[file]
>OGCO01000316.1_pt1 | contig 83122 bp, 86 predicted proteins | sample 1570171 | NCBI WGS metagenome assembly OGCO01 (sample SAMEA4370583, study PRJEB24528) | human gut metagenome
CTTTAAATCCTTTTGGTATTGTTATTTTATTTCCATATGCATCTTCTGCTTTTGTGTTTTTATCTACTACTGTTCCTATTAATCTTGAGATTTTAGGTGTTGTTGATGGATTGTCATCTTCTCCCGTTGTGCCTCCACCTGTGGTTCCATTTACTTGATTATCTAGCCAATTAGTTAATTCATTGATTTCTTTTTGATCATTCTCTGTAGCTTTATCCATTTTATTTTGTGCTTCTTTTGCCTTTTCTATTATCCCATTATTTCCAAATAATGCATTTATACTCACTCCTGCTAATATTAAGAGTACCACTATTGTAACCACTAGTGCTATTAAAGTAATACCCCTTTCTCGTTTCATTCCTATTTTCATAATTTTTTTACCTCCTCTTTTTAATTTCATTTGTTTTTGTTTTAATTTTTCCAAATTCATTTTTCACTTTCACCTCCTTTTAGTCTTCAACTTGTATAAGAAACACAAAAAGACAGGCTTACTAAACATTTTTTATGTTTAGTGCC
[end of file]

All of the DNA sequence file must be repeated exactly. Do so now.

>OGCO01000316.1_pt1 | contig 83122 bp, 86 predicted proteins | sample 1570171 | NCBI WGS metagenome assembly OGCO01 (sample SAMEA4370583, study PRJEB24528) | human gut metagenome
CTTTAAATCCTTTTGGTATTGTTATTTTATTTCCATATGCATCTTCTGCTTTTGTGTTTTTATCTACTACTGTTCCTATTAATCTTGAGATTTTAGGTGTTGTTGATGGATTGTCATCTTCTCCCGTTGTGCCTCCACCTGTGGTTCCATTTACTTGATTATCTAGCCAATTAGTTAATTCATTGATTTCTTTTTGATCATTCTCTGTAGCTTTATCCATTTTATTTTGTGCTTCTTTTGCCTTTTCTATTATCCCATTATTTCCAAATAATGCATTTATACTCACTCCTGCTAATATTAAGAGTACCACTATTGTAACCACTAGTGCTATTAAAGTAATACCCCTTTCTCGTTTCATTCCTATTTTCATAATTTTTTTACCTCCTCTTTTTAATTTCATTTGTTTTTGTTTTAATTTTTCCAAATTCATTTTTCACTTTCACCTCCTTTTAGTCTTCAACTTGTATAAGAAACACAAAAAGACAGGCTTACTAAACATTTTTTATGTTTAGTGCC